Update: 1:23 a.m. ET: Missouri has executed Walter Timothy Storey, the Associated Press reported.
Storey received a lethal injection at 12:01 a.m. and was pronounced dead at 12:10 a.m.
The execution was Missouri's first of 2015 after the state put to death a record 10 inmates last year.
Update: 7:08 p.m. - U.S. Supreme Court denies stay of execution on a 5-4 vote.
Walter Storey, 47, is set to be executed at 12:01 a.m. Wednesday for the 1990 murder of his neighbor. His death would be the state's first execution in 2015.
Storey's attorney, Jennifer Herndon, appealed to the U.S. Supreme Court and the Missouri Supreme Court on Tuesday to halt his execution over concerns of the state's secretive method of obtaining and using lethal injection drugs.
Storey is one of several other Missouri death row inmates who filed a lawsuit against the state in 2012 alleging its execution protocol violated the Eighth Amendment ban on cruel and unusual punishment. The case is pending before the 8th Circuit Court of Appeals.
Herndon argued that Missouri's use of the compounded drug of pentobarbital made by an unregulated pharmacy, combined with the use of midazolam — a controversial sedative used in problematic executions and under scrutiny by the Supreme Court — violates his Eighth Amendment claim.
Citing the use of pentobarbital in problematic executions in Oklahoma, Ohio, and South Dakota, Storey's lawyers have argued that the state intends to execute him "with an unregulated compounded drug, from an undisclosed supplier, with unknown ingredients, and through unknown processes," which creates a "substantial
risk of serious, unnecessary and substantial harm and mental anguish."
Storey's attorneys also contend that Missouri's execution protocol does not mention the state's use of midazolam, a controversial sedative used in problematic executions in Oklahoma, Arizona, and Ohio. Last month, the U.S. Supreme Court halted the next three executions in Oklahoma until a legal challenge involving the state's use of midazolam is resolved.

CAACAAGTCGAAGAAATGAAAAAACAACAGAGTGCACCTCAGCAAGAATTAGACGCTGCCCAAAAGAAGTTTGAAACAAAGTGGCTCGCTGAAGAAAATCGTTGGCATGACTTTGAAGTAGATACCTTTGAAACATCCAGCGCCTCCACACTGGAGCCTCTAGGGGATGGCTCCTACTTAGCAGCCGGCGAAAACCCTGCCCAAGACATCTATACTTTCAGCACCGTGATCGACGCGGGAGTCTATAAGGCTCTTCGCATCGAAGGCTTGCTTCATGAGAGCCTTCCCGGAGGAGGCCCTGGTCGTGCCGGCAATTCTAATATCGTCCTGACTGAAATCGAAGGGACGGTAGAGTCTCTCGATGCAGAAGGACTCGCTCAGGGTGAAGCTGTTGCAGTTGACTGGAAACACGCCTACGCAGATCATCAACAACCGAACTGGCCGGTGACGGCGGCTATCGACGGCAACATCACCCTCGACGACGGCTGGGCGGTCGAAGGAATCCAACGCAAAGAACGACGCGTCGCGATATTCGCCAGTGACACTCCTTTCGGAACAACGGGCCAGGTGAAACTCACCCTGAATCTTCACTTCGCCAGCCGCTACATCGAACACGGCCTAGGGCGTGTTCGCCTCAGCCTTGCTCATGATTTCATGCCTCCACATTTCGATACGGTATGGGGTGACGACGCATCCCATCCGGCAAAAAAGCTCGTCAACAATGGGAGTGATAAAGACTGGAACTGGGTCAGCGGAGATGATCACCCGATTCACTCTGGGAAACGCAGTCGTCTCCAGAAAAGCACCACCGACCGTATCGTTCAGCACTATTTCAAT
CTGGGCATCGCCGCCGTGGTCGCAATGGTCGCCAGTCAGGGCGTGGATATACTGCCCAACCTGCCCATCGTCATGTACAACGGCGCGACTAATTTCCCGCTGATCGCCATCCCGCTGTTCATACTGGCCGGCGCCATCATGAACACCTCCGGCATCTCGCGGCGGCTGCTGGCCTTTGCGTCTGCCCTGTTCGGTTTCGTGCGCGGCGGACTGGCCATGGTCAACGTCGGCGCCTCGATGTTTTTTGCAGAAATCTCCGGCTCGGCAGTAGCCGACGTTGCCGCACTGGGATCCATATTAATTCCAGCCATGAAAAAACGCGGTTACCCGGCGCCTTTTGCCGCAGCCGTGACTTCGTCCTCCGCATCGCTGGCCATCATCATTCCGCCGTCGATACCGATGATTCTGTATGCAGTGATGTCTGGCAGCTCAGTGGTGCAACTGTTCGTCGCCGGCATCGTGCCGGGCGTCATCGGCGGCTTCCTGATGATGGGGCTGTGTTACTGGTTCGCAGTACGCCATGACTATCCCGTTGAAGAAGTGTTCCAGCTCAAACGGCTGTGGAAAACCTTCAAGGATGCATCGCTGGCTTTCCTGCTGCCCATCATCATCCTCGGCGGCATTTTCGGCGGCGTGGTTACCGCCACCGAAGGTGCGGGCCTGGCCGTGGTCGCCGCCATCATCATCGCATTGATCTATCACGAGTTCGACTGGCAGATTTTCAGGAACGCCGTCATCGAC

Citing the Oklahoma lawsuit, his lawyers stated that Missouri injected inmates with midazolam "in amounts far exceeding the medical dose required for sedation."
Arguing against Storey's appeal to stop his execution, the state said that it has carried out a dozen "rapid and painless" executions using pentobarbital and that it was "implausible to allege" that Missouri's use of the drug was "sure or very likely to cause serious illness and needless suffering."
The state also argued that the stay grant in the Oklahoma case was not applicable to Storey because unlike that state's lethal injection process, midazolam is not part of Missouri's protocol, as it is offered to inmates as a "pre-execution sedative."
In two friend-of-the-court briefs filed at the U.S. Supreme Court, the Ethics Bureau at Yale and 10 current or former Missouri lawmakers weighed in to support Storey's request for a stay of execution.
Storey was sentenced to death three separate times for the 1990 murder of Jill Frey, a special education teacher in Missouri.
Frey, 36, lived across the hall from Storey and his mother in St. Charles. On the day of the Frey's death, Storey received a divorce petition from his estranged wife. He responded by drinking a large amount of alcohol. When he ran out, he decided to rob Frey to buy more beers, according to court documents.
He entered her apartment through the balcony and killed her by beating and stabbing her with a knife. Storey then stole her purse and car. The next day he returned to cover up the killing by wiping down the apartment, scrubbing Frey's fingernails, disposed of clothes and other incriminating evidence.
Storey was first convicted and sentenced to death in 1990, after which the Missouri Supreme Court tossed the sentence over concerns of ineffective counsel and errors by a prosecutor in the attorney general's office.
Storey was tried and sentenced to death again in 1997, but that was also overturned due to an error by the judge. He was sentenced to death in 1999.
BuzzFeed Legal Editor Chris Geidner contributed to this report.
Tasneem Nashrulla is a reporter for BuzzFeed News and is based in New York.
Contact Tasneem Nashrulla at firstname.lastname@example.org.
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